What is trust? It is an outcome. It’s the result of a process. It is built over time like a bank account. And in absence of trust you’re probably more vulnerable.
People – and donors – rely on the marketplace to operate in a way that rewards fair and honest practices. Those practices include: integrity, honesty, fairness, disclosure and accountability.
According to Claire Rosenzweig, CAE, president and chief executive officer of the Better Business Bureau of Metropolitan New York in New York City, trust goes out the window when systems fail. She made her comments during a presentation, “Building High Trust In A Low Trust World,” at the recent annual meeting and exposition of the American Society of Association Executives held this year in Columbus, Ohio.
Rosenzweig cited statistics from the 2019 Edelman Brand Trust survey where it was found 45 percent of consumers said a “brand” would never be able to regain their trust after a “brand” displays unethical behavior or suffers a controversy. And, 40 percent of respondents said they would completely stop buying from that “brand.”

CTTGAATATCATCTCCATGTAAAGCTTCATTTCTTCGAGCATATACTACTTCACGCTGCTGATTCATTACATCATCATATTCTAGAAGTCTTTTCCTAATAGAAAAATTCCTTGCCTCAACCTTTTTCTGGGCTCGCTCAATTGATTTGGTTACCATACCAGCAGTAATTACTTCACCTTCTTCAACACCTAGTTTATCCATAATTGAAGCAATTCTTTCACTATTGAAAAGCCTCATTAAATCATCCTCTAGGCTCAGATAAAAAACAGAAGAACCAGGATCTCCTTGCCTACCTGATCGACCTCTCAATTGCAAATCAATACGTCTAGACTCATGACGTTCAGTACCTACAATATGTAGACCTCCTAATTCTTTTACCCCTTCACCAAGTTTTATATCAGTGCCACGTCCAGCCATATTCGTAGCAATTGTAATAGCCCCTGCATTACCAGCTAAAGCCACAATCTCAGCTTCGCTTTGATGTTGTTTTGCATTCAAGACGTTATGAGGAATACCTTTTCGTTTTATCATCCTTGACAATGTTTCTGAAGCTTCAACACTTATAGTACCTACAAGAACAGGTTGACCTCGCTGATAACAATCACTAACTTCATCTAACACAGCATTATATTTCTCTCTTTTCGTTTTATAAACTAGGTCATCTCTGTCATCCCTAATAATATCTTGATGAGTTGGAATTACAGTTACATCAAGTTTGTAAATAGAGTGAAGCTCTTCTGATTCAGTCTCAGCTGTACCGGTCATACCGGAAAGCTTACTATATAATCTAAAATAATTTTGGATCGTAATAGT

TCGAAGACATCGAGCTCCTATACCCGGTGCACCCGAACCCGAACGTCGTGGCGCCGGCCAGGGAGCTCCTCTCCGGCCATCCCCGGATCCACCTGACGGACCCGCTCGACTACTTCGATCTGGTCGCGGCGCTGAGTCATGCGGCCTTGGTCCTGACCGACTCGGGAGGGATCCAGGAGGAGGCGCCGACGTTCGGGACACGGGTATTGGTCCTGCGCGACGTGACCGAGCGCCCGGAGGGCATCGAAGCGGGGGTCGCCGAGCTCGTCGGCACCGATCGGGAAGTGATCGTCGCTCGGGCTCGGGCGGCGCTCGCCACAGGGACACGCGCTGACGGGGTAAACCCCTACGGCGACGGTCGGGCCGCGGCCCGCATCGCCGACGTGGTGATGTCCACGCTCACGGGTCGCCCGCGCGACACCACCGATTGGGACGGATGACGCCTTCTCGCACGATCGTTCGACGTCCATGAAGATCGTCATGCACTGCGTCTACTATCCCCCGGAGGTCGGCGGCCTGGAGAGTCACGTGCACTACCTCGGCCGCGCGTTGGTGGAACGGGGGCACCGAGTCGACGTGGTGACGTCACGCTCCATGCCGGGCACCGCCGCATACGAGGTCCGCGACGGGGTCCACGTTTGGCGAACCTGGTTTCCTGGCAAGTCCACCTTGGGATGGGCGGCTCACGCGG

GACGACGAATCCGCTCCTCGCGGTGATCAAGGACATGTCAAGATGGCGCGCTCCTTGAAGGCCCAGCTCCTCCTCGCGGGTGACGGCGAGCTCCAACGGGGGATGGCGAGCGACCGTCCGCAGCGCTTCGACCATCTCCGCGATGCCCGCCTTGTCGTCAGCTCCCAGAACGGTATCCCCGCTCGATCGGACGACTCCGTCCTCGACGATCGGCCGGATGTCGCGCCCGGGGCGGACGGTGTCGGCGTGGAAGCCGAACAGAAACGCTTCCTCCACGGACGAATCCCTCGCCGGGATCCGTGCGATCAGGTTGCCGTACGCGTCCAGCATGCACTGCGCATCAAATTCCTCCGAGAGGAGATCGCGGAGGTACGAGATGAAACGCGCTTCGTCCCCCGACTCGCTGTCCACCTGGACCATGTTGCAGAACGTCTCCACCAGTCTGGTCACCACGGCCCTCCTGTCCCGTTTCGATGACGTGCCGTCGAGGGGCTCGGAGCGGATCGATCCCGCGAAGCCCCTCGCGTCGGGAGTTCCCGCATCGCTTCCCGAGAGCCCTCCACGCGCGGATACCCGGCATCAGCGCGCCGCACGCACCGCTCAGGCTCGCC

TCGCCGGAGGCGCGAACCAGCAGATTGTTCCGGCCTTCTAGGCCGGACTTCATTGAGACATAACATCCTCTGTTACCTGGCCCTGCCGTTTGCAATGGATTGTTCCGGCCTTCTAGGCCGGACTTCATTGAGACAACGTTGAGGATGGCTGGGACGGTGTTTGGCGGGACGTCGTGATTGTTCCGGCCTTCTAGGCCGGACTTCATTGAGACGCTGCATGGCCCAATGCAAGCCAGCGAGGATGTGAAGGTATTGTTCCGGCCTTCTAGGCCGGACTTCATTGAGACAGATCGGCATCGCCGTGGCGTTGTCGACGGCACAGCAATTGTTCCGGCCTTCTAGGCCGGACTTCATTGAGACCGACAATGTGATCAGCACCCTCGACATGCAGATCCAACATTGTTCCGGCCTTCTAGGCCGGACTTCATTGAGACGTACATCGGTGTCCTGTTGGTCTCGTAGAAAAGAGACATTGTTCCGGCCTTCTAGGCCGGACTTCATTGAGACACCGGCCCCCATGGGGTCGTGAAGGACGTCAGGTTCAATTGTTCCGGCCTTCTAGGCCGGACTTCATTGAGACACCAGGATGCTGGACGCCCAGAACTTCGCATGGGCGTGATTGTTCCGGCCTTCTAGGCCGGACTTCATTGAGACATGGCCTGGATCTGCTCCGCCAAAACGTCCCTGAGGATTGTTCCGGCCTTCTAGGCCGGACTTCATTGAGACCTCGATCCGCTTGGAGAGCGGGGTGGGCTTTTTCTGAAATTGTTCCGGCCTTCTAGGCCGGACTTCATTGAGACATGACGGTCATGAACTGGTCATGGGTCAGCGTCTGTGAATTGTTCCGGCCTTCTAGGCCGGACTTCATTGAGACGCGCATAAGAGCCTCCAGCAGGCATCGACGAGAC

There are seven reasons why systems fail:
- Feelings of entitlement;
- Irrational exuberance and uninhibited self-interest;
- Conflicts of interest;
- Creative accounting;
- Failure of independent auditors; and,
- Failure of board oversight.
Nonprofit leaders can “be the personification of trustworthy,” she told the audience. Consumers look to nonprofits and businesses to act on social and environmental initiatives as a key element of trust. Boards are responsible to ensure that their organizations and employees can be trusted.
Nonprofit leaders must build a culture of trust so that it is sustainable and ongoing. Leaders need to figure out why mistrust happens and get to the root cause, Rosenzweig counseled.
Leaders need to collaborate every day with board members, staff members and the community. Reputation, financial stability and sustainability depend on it, she said.